Despite the uncertainty around the current legislation, Namibia’s broiler industry has performed exceptionally well, contributing 0.71% to Namibia’s overall Gross Domestic Product. This is according to an economic impact assessment report commissioned by the local poultry association and conducted by Cirrus Capital. The firm stressed that while the 0.71% figure may seem insignificant, it is important to note that the Namibian economy has grown on average 4.05% a year since 1990.
Therefore, Cirrus Capital is of the view that the Namibian broiler industry has great potential for the country in terms of job creation, food security, and industrialisation, but it faces many challenges. Currently the industry has the benefit of import restrictions, a measure aimed at establishing a local industry, however the South African Poultry Association has dragged the matter to court where it is currently bogged down. Membership of the Southern African Customs Union also makes dealing with anti-competitive behaviour and dumping very difficult.
“Uncertainty around the current legislation hampers the development of the industry, as new entrants fear their investment may be jeopardized,” Cirrus Capital said in a statement this week. According to Cirrus, the industry could grow to 2% under the right conditions including clear, concise and supportive legislation and increased consumption of poultry products. Namibia lags far behind South Africa in annual per capita consumption of chicken, with roughly 13kg consumed locally compared to South Africa’s 38kg. Local consumption stands at 2 500 tonnes per month, of which Namibia produces 1 900 (67%). Restrictions limit imports to a maximum of 1 500 tonnes per month, but the current protection sees importers trying to obtain the most quota instead of joining the local industry and moving from imports to local poultry purchases.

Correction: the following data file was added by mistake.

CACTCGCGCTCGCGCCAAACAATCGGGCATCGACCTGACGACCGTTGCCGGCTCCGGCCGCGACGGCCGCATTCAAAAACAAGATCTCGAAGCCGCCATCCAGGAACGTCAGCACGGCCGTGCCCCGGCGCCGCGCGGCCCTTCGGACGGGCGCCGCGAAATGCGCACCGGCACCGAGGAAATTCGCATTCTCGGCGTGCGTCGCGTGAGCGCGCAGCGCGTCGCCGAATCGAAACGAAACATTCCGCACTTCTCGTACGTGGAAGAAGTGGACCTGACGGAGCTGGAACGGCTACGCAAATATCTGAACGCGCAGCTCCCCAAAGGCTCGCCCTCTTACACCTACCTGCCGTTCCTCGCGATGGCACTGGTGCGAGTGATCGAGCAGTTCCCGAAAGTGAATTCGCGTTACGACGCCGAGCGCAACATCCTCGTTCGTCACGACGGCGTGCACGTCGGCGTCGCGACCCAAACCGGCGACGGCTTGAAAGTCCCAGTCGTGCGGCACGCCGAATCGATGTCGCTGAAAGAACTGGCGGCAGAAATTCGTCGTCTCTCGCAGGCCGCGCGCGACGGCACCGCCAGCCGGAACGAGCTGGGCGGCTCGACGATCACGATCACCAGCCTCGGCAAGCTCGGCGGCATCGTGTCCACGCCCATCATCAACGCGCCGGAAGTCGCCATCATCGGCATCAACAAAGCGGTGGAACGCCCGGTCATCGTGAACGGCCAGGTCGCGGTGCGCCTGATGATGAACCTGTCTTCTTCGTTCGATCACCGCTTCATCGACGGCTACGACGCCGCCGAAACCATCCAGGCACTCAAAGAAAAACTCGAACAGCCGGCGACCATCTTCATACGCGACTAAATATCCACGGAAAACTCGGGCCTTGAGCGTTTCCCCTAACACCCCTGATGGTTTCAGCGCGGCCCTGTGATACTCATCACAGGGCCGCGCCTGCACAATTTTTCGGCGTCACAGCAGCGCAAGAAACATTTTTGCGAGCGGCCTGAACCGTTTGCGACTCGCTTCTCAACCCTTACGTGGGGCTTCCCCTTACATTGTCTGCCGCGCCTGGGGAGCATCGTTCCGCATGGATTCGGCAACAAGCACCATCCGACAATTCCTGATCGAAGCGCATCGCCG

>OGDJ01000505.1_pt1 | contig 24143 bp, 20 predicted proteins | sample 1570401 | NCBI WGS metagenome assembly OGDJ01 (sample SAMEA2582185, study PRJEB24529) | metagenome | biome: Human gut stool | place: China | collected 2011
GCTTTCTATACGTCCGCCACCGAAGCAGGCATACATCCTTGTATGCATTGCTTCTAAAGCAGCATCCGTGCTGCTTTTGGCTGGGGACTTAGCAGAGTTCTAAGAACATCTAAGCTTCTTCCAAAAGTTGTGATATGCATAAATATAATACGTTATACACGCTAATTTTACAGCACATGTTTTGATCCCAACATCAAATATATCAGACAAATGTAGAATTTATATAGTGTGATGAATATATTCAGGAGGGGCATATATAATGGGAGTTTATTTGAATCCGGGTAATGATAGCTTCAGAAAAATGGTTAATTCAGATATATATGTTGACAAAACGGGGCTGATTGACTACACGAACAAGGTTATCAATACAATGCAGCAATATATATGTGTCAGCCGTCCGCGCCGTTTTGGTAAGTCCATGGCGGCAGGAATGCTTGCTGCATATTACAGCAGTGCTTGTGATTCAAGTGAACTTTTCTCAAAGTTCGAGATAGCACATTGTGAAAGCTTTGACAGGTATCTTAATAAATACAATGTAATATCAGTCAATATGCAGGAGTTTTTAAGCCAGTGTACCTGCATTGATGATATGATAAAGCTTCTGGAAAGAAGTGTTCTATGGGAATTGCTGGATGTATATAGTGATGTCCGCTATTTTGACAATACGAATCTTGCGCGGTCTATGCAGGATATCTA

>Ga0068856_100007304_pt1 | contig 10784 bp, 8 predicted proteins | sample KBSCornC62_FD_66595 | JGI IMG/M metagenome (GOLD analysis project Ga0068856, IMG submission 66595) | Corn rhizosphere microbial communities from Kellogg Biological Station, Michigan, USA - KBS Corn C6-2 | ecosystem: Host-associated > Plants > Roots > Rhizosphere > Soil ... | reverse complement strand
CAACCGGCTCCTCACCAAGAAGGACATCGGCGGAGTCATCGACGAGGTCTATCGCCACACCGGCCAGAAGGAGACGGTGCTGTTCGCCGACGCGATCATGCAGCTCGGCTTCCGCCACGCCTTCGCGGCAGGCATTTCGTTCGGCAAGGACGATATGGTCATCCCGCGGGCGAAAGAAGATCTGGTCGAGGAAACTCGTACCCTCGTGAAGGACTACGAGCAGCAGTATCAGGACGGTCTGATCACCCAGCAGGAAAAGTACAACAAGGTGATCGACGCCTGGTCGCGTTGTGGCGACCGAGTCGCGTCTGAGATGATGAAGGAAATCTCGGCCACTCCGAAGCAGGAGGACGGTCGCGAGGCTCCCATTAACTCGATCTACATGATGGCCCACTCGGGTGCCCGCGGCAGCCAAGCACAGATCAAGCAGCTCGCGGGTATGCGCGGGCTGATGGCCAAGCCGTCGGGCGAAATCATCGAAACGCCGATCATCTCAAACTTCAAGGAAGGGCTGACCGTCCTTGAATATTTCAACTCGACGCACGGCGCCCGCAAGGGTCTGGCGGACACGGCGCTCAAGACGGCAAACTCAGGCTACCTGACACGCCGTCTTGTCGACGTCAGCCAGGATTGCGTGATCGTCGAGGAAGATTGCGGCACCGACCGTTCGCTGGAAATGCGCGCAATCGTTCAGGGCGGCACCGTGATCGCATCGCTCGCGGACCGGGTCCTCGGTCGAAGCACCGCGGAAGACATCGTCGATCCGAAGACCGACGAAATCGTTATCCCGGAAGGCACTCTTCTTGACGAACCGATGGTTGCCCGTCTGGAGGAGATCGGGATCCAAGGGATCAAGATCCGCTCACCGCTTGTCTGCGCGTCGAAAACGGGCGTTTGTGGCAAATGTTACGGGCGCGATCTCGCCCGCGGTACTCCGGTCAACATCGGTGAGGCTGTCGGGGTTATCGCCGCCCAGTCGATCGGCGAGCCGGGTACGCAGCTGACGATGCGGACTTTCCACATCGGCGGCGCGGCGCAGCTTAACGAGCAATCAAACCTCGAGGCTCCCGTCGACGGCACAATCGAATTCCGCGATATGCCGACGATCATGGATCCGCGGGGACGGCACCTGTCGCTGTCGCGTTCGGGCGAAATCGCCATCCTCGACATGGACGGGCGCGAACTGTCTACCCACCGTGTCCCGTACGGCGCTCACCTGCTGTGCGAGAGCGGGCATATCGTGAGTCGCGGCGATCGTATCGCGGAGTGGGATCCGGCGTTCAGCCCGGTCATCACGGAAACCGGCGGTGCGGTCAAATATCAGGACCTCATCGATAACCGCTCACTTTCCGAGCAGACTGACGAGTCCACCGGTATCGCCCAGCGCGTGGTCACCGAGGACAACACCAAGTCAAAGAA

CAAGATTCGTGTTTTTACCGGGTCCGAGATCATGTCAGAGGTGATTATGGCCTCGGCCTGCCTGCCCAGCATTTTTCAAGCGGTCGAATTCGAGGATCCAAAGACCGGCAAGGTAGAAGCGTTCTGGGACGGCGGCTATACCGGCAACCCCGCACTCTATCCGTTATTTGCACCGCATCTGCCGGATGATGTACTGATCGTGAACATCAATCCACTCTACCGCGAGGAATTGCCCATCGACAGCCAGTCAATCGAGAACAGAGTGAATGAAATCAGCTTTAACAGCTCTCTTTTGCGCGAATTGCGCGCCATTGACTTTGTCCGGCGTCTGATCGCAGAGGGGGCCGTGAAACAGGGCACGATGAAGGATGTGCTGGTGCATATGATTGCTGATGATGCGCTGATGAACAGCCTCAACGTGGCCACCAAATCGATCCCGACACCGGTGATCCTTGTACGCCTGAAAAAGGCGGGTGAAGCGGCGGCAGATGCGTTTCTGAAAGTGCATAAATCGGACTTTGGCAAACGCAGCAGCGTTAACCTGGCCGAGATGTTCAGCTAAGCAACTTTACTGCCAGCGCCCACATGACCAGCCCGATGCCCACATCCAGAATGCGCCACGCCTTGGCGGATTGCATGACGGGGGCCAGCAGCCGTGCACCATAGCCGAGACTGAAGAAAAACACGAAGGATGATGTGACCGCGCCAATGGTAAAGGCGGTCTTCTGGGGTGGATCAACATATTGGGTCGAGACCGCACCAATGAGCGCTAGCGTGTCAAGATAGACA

A survey conducted in the retail market shows that the shelf price of imported poultry products is only slightly lower than that of local products (or in some instances more expensive), thus the benefit of imported poultry does not pass through to the consumer. The domestic market has also ensured other types of poultry products, including fresh chicken, chicken livers, cleaned feet, etc., could enter the Namibian market. Many of these products are very cheap sources of protein for Namibian households.
“Domestic demand for chicken meat is on the rise and the increase in demand is currently catered for by imports. However, local SMEs have started adding capacity too and Namibia could be self-sufficient by the end of 2019,” Cirrus Capital added. Production input costs are higher in Namibia than South Africa, and Namib Poultry Industries (NPI) has streamlined its processes to be exceptionally efficient as the risk of water shortages in the long term has been reduced by the investment of N$11 million in a reverse osmosis filtration system.
“NPI directly contributed N$201 million to the Namibian economy in its 2017 financial year or 0.12% of the GDP. The local industry also contributed indirectly through its input purchases and employment, as well as by substituting local production for what would otherwise be imported. Taking these into account, the total contribution in 2017 amounts to N$888 million or 0.71% of GDP. While this figure may seem insignificant, the Namibian economy has grown on average 4.05% a year since 1990. This means that NPI alone makes up around 18% of a single year’s growth,” Cirrus reported. The firm stressed that it is important that the industry is supported and developed further, adding that without a supportive legislative framework, it remains risky for new players to enter the market. “Government must catch up with private sector development in terms of the legislation it writes and the finalization of the Namibia Board of Trade Bill,” Cirrus Capital urged. Source:


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